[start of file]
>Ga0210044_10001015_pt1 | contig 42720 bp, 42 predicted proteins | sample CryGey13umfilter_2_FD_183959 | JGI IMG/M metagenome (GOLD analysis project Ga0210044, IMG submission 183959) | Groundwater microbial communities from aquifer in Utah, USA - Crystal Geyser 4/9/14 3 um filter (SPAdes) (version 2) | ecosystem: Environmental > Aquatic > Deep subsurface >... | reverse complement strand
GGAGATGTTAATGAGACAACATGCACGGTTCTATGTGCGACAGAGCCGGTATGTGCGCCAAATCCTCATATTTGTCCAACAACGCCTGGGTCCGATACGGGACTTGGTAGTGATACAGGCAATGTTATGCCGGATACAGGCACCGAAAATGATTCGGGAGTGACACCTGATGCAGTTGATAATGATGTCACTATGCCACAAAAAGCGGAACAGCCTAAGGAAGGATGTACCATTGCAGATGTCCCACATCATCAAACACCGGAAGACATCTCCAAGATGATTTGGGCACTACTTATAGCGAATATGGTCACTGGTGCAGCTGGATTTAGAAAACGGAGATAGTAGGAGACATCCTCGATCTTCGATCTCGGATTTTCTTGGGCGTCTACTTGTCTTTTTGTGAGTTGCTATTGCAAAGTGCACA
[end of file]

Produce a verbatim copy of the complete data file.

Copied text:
>Ga0210044_10001015_pt1 | contig 42720 bp, 42 predicted proteins | sample CryGey13umfilter_2_FD_183959 | JGI IMG/M metagenome (GOLD analysis project Ga0210044, IMG submission 183959) | Groundwater microbial communities from aquifer in Utah, USA - Crystal Geyser 4/9/14 3 um filter (SPAdes) (version 2) | ecosystem: Environmental > Aquatic > Deep subsurface >... | reverse complement strand
GGAGATGTTAATGAGACAACATGCACGGTTCTATGTGCGACAGAGCCGGTATGTGCGCCAAATCCTCATATTTGTCCAACAACGCCTGGGTCCGATACGGGACTTGGTAGTGATACAGGCAATGTTATGCCGGATACAGGCACCGAAAATGATTCGGGAGTGACACCTGATGCAGTTGATAATGATGTCACTATGCCACAAAAAGCGGAACAGCCTAAGGAAGGATGTACCATTGCAGATGTCCCACATCATCAAACACCGGAAGACATCTCCAAGATGATTTGGGCACTACTTATAGCGAATATGGTCACTGGTGCAGCTGGATTTAGAAAACGGAGATAGTAGGAGACATCCTCGATCTTCGATCTCGGATTTTCTTGGGCGTCTACTTGTCTTTTTGTGAGTTGCTATTGCAAAGTGCACA